by Bruce Cherney
The holiday just passed is a time when people open up their cottages for the summer season, travel to provincial parks to camp out, go on a fishing trip or visit family.
But, the actual reason for Victoria Day is shrouded in mists of the past — going back to the time known as the Pax Britannica. If Canadians are unfamiliar with the origin of the holiday, the visit of Queen Elizabeth last week — primarily to Saskatchewan and Alberta which are both celebrating their 100th anniversaries as provinces — served as a reminder of this nation’s connection to royalty.
Victoria Day is a commemoration of the birthday (May 24) of a long-dead queen who reigned when Britain ruled the waves. It was a time when red, the colour of the British Empire on the map, stretched to the four corners of the globe.
The Empire started when Sir Humphrey Gilbert took nominal possession of Newfoundland in 1583 and went on to comprise nearly a quarter of the world’s landmass and a quarter of its population — 372 million people and 11 million square miles which was 91 times the area of Great Britain.
It was during her reign that Canada became the first nation in the British Empire to become a self-governing country, though with certain limitations such as having London still control foreign policy, choosing only to occasionally consult the leadership of Canada on international diplomacy when it suited the Empire’s goals. Still, the creation of Canada would serve as the template for later emancipation of the “white” colonies in Australia, New Zealand and South Africa.
And, Victoria, years before Canadian Confederation, had personally selected the capital of Canada as Ottawa when it was still a sleepy backwater called Bytown. The British North America Act, creating Canada in 1867, was enacted and signed in the name of “Victoria Regina” in the 30th and 31st year of her reign. Any laws and bills passed by the Canadian Parliament from that point on were enacted in her name and those of her successors. An official act of the Canadian Parliament still is given Royal assent, though by Governor General Adrienne Clarkson in the name of Queen Elizabeth, the sovereign head of state of Canada.
Through much of its early history, Canadians had their own country but they were still officially British citizens and for the most part took pride in that citizenship. After all, Britain was the most powerful nation in the world and proved it time and time again by sending its fleet and forces to quell native uprisings wherever they occurred, and did this with continual success.
Many Canadians, at least the English-speaking segment of the population, were just as jingoistic as Londoners when it came to things British.
James Morris in his book Pax Britannica: The Climax of an Empire, called the Empire, “a wild jumble of territories, and ranged from proper nations like Canada, negotiating its own commercial treaties and announcing its own tarrifs, to backwaters like British New Guinea, into whose murky hinterland no Englishman had ever penetrated.”
Author Rudyard Kipling — famous beyond the borders of the Empire and a died-in-the-wool imperialist — wrote about the “white man’s burden” to bring civilization to the so-called savages. What he should have mentioned is that the burden had more to do with preserving British global trade and exploiting native labour and resources for the benefit of white man’s commerce.
Rebellious subjects such as the Sepoys in India, Sikhs in the Punjab, Afghans in Afghanistan, Maoris in New Zealand, Burmese in Burma, and Zulus in South Africa were fought and overcome by British arms. The British with their French allies defeated the expansionist forces of imperial Russia in the Crimea. And, China was made safe for trade in Opium through war.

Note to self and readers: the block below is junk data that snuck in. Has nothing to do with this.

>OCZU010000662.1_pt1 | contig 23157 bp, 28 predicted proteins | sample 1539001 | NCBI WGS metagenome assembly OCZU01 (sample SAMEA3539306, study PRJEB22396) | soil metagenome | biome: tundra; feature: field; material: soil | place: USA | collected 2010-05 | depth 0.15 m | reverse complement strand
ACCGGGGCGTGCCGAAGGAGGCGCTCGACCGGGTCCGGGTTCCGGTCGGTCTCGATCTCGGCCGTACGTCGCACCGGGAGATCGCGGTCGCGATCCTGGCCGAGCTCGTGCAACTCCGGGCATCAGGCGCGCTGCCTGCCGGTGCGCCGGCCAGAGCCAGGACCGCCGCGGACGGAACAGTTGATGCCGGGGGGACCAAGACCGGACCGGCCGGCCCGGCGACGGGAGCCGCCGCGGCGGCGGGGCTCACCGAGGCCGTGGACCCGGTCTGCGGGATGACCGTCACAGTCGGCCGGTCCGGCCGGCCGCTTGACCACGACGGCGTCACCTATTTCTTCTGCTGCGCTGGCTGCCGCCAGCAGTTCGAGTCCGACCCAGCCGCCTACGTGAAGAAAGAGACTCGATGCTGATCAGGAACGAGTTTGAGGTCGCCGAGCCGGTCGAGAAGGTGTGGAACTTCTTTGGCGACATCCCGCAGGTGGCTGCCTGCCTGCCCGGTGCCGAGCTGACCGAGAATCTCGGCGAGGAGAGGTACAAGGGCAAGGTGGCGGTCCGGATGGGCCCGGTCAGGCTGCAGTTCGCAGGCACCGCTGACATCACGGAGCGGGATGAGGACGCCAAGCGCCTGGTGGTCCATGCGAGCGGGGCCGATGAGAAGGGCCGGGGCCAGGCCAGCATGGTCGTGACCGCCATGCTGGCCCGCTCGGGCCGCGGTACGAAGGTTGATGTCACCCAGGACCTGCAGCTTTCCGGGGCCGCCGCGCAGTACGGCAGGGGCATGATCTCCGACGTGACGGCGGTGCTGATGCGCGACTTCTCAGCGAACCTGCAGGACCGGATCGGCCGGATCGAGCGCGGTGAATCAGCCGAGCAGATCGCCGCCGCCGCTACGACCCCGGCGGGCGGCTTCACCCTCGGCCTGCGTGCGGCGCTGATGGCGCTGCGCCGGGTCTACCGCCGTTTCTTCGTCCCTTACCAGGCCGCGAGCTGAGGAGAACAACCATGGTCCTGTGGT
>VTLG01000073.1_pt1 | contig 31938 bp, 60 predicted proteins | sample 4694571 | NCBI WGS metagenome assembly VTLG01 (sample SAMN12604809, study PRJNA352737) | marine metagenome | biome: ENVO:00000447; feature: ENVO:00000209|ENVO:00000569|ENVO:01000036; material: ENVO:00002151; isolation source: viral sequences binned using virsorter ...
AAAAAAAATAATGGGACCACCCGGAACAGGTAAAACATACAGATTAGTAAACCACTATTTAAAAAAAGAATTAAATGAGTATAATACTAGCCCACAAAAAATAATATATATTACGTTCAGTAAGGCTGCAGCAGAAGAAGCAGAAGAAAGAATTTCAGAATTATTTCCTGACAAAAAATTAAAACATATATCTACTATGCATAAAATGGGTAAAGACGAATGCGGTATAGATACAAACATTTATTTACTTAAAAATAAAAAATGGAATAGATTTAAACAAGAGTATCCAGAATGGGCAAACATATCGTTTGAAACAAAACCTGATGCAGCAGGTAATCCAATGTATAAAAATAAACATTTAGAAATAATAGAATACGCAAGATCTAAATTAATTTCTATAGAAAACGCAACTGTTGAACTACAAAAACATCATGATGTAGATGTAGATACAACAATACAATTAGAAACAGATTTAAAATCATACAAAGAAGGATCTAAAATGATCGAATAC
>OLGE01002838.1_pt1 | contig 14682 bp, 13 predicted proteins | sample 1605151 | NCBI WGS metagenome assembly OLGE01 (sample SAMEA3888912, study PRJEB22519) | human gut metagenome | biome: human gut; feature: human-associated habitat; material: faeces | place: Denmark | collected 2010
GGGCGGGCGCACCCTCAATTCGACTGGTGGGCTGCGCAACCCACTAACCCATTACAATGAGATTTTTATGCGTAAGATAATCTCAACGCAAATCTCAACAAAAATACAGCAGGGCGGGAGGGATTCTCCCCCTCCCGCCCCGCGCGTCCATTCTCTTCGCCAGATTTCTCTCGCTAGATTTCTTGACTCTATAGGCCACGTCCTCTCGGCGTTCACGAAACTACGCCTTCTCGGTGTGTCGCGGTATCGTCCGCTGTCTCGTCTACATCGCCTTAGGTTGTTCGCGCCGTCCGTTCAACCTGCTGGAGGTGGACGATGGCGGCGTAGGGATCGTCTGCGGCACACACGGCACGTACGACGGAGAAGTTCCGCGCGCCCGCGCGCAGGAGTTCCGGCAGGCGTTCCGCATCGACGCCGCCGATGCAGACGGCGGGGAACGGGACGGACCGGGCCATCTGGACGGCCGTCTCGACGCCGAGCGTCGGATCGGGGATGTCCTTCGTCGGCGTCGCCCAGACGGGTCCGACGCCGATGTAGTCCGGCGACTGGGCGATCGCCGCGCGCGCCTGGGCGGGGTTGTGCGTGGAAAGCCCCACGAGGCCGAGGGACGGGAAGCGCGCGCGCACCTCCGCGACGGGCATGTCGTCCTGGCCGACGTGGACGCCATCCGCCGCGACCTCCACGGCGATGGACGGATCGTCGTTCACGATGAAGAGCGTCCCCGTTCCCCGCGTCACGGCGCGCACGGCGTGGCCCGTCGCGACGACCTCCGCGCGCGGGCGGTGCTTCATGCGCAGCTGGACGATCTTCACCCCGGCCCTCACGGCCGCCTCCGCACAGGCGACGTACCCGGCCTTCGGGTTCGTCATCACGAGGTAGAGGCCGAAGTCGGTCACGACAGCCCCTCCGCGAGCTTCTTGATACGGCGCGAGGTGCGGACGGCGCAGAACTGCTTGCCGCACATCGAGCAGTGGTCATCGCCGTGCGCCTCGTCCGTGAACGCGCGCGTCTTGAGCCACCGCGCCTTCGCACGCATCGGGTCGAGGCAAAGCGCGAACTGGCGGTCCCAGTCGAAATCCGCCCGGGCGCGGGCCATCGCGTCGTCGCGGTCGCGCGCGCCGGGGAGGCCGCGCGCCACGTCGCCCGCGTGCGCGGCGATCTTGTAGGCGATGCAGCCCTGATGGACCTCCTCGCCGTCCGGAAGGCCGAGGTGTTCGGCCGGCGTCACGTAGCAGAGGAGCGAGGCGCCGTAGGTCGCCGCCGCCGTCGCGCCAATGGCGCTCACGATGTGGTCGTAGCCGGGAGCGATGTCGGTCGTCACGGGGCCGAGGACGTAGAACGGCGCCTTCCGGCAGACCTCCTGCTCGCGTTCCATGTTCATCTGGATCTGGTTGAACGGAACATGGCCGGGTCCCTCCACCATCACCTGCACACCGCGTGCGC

British regulars and Canadian militia led by Colonel Garnet Wolseley, a British officer who would go on to glory and fame as the enforcer of the British Empire, went west in 1870 to quell the so-called Red River Rebellion in what would become Manitoba.
The British roamed the Seven Seas as if they were their personal possessions. And why not, they were the top dogs. “Ever since the triumphant conclusion of the Napoleonic Wars they had seemed to be the arbiters of the world’s affairs, righting a balance here, dismissing a potentate there, ringing the earth with railways and submarine cables, lending money everywhere, peopling the empty spaces with men of the British stock, grandly revenging wrongs, discovering unknown lakes, setting up dynasties, emancipating slaves, winning wars, putting down mutinies, keeping Turks in their place and building bigger and faster warships,” wrote Morris.
“We send a boy out here and a boy there, and the boy takes hold of the savages of the part he comes to, and teaches them to march and shoot as he tells them, to obey him and believe him and die for him and the Queen ...,” wrote G.W. Stevens in the London Daily Mail.
The rule of law typified by the British presence empowered people to demand their full measure of citizenship. A black leader in Nova Scotia during the Victorian Era proclaimed, “We are Britishers and we have the law and constitution of our glorious Empire to support us, and our rights we claim and our rights we demand.”
When Canadian natives signed treaties with the Canadian government, they signed them with the expectation of receiving the protection of the “Great Mother,” their name for Queen Victoria.
There was a mystical quality to enjoying the benefits of citizenship, even if those who expressed their pride had never stepped onto the soil of the British Isles.
The Great Seal of Canada was designed in 1869 to show Her Majesty Queen Victoria seated, crowned and holding a sceptre in her right hand and the orb in her left with the coats of arms of the then four provinces making up Canada surrounding her.
Prime ministers of Canada, such as Sir John A. Macdonald, who was born in Scotland, firmly believed in the British Empire. “A British subject I was born; a British subject I will die,” was the expression used by Macdonald during his last election campaign.
When Britain went to war with Germany and the Austro-Hungarian Empire in 1914, Wilfred Laurier, leader of the Opposition in the Canadian Parliament and a French-Canadian, indicated his support with the oft-quoted, “Ready! Aye, Ready!”
At this time, when Britain went to war, Canada went to war. The young nation still didn’t have complete control over its own foreign affairs. But, that didn’t seem to bother Canadian politicians — except many French-Canadians, though not Laurier — who strongly identified with Britain and Empire. It would take the death of tens of thousands in the trenches for Canadians to activity seek a break with the foreign policies dictated by Britain.
The railway spanning a nation and promoted by Macdonald was in his fertile imagination an extension of the Empire, creating a land route to the Orient so that the dangerous passage around Cape Horn could be avoided.